I hear this one all the time from people...
"I just don't have time to eat healthy"
First off, I think it is important to assign blame where blame is due... and it isn't old man father time.
What I mean is, the average person who says this, does in fact, "have time," they just don't want to allocate their time to preparing food.
Which I completely understand!
I mean, odds are, like the average person (living in the Western world where you don't have to haul your own water), you have a few hours a day of "free time."
This is the time that is left after accounting for the necessities, like: working, sleeping, and errand running.
A lot of people would prefer to spend this off-time doing something other then playing in the kitchen, and I can respect that.
In some cases, I even can envy that, because kitchen time can easily eat up a huge chunk of your day...
...if you let it.
The good news is, there are a few kitchen tricks that take very little time and effort, while still yielding delicious and nutritious meals.
I call these tricks...
hmmm... I need a better name, huh?
Anyway, the king pin of these tricks, is: the humble crock pot.
Crock·pot | ˈkräkpät/ | noun.
A magical kitchen device capable of creating deliciously mouth-watering, and impossible to screw up meals utilizing nearly any combination of veggies and/or meats. Easily obtained at your local place that sells stuff--costing less then the price of an oil change.
There is only 4 components to a crock-pot meal: veggies, "meat", liquid, and time.
Start by chopping up random veggies and putting them in the bottom of your crock. What works best? All of the cheap stuff that lasts a long time in your fridge (lucky huh?). I'm talking celery, carrots, peppers, and onions... stuff like that. "Real" recipes will tell you to saute them first, this step will make the end flavor better, but it takes time, and isn't necessary.
I put this in quotations because it doesn't have to be animal meat, it can be anything that provides nutritional bulk... basically, it is what makes it a meal. Some examples: any big chunk of meat (shoulder, roasts, etc.) works well, chicken breasts, ground meat, canned beans (note: raw beans take FOREVER to cook), rice/quinoa/lentils, or even tofu.
Note: if you are using grains/ canned beans you don't need to add them in the beginning, as they really only need an hour-ish. If you do add them in the beginning of a long cook, they will deteriorate into a mush--which is actually still delicious.
EVERY recipe you ever read will tell you to brown the meat first... this is not a safety thing, it is a flavor thing, and it does make a difference. However, if I'm in a hurry, I skip the browning step and the end product is always delicious anyway.*
(*Note: cooking fatty meat in a pan first will also allow you to drain out some of the fat.)
This is a good chance to really boost flavor-awesomeness, without much extra work. Canned tomatoes of any kind is a classic choice, canned coconut milk is a personal favorite, stock/broth is a traditional route, or you can get crazy and mix in some of your favorite booze! A splash of red wine, vodka with tomato sauce, or maybe a dark stout beer... it's your crock, own it!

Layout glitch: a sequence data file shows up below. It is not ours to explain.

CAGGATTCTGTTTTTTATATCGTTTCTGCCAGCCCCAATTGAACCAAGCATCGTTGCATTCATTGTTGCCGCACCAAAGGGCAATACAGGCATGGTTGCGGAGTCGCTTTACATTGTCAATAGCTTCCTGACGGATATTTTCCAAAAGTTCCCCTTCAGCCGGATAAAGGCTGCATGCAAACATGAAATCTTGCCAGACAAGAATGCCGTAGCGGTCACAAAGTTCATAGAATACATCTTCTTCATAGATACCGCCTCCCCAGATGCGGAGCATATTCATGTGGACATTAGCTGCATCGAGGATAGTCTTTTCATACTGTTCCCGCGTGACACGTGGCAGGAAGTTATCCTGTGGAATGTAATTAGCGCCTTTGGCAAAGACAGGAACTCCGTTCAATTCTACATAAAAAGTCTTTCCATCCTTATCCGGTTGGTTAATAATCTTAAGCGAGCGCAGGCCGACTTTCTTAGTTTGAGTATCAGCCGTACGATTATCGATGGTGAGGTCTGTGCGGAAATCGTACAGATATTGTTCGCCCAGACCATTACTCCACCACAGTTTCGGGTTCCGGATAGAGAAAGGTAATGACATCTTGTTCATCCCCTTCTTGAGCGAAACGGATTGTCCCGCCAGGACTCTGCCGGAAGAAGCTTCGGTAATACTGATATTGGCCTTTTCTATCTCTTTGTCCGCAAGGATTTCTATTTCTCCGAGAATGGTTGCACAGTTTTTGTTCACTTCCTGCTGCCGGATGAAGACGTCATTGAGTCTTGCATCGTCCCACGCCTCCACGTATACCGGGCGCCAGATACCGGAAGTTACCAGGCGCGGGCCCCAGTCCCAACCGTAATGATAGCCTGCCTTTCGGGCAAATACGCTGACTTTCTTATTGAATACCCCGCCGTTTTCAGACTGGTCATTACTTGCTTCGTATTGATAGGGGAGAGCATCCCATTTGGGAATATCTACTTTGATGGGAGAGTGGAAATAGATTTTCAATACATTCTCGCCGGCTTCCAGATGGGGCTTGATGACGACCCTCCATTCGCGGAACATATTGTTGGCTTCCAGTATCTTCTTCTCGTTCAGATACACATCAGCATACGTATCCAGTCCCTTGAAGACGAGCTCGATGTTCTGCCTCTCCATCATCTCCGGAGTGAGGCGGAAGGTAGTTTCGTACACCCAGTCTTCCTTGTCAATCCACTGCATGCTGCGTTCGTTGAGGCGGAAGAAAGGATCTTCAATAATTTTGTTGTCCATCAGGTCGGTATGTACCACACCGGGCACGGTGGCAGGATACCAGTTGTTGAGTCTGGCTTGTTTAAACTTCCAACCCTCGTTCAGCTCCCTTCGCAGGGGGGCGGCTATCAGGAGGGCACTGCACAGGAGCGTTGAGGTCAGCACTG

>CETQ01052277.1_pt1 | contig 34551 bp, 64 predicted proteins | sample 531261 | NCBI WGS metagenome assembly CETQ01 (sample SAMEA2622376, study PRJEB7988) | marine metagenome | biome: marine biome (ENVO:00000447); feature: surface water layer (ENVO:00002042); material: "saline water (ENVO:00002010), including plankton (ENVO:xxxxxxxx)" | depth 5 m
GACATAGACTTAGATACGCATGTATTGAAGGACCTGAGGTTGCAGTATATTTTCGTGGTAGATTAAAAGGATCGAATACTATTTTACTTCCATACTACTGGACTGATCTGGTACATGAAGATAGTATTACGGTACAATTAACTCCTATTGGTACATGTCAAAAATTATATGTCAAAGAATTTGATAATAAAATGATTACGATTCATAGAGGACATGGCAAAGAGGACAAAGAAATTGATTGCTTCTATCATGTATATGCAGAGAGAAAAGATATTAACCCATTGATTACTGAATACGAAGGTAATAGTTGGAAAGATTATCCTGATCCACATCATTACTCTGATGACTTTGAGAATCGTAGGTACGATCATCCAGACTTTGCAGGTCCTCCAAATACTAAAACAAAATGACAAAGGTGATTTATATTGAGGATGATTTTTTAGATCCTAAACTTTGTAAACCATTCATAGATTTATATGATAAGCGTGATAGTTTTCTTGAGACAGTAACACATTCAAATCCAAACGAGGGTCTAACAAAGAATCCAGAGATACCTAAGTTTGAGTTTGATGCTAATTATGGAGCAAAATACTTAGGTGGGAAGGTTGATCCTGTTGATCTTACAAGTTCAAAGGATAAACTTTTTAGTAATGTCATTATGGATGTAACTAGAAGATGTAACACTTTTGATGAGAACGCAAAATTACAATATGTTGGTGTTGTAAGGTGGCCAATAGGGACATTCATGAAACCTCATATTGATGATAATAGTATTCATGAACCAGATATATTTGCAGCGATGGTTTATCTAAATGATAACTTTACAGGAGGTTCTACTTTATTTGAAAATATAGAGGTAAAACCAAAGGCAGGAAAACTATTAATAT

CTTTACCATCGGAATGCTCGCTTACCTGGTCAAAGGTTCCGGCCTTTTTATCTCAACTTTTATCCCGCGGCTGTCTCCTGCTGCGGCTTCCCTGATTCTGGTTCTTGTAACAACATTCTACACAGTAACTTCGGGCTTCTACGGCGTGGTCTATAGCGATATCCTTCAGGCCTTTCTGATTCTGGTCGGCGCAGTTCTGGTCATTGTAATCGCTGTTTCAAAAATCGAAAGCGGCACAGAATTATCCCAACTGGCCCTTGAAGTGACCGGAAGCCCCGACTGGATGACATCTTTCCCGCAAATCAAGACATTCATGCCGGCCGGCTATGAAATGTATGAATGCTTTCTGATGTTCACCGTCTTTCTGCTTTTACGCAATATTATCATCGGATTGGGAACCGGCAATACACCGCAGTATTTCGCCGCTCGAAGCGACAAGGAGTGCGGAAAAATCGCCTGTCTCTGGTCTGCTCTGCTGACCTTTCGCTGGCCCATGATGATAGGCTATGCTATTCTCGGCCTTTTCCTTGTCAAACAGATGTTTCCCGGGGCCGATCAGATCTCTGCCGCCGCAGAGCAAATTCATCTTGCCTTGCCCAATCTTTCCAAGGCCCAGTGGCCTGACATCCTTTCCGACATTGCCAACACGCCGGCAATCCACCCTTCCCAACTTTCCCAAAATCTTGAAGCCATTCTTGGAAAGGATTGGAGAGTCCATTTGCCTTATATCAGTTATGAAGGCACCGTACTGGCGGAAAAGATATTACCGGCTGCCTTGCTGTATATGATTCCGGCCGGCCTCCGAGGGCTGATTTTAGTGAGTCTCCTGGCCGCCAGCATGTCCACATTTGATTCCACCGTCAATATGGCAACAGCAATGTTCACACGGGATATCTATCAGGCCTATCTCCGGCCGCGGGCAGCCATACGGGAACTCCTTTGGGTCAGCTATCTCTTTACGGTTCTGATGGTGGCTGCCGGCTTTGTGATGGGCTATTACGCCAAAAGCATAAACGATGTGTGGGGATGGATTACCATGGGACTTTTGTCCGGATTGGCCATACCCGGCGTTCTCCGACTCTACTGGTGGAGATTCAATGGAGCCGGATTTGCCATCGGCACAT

Note: if you have good veggies, and a flavorful chunk of meat, you can always use a little plain-old water... it will still be good.
Keep in mind, meat and veggies both release a lot of liquid. Your crock pot does not need to have enough liquid to make a watery-soup. I prefer "goulash" style, where it is full of big chunks of veggies and meat, with a thick liquid.
There are two factors effecting how long you should cook for: safety and flavor. In terms of safety, it depends on the chunk of meat, but a few hours on high should be fine (use a meat thermometer to check for doneness).
Now, in terms of flavor...
The best part of crock-pot cooking is that it only gets better with time!
Seriously... you can not overcook a crock pot meal. Even if the chunk of meat completely breaks down into the liquid, it will still be lip-smacking good!
With that being said, there are some strategies that involve adding in certain ingredients at different times. For example, many soft veggies and grains will breakdown into a mush after a few hours. If you don’t like this texture, try cooking the meat longer, and adding veggies toward the end.
Personally, I go low and slow. I toss everything in the crock in the morning while my oatmeal cooks, and I eat it for dinner that night.
While not necessary, these are the things that bring your crock to life! One secret is "acidity," which can come from tomato sauce, a splash of vinegar or wine, or a twist of lemon. Spices are another key player, and really any of your favorites will work--however, some spices lose their kick as they cook, so try adding them in the last hour or so. Salt is, of course, another critical element. However, keep in mind your veggies, liquid, and meat will bring sodium to the party--so make sure you don’t over do it.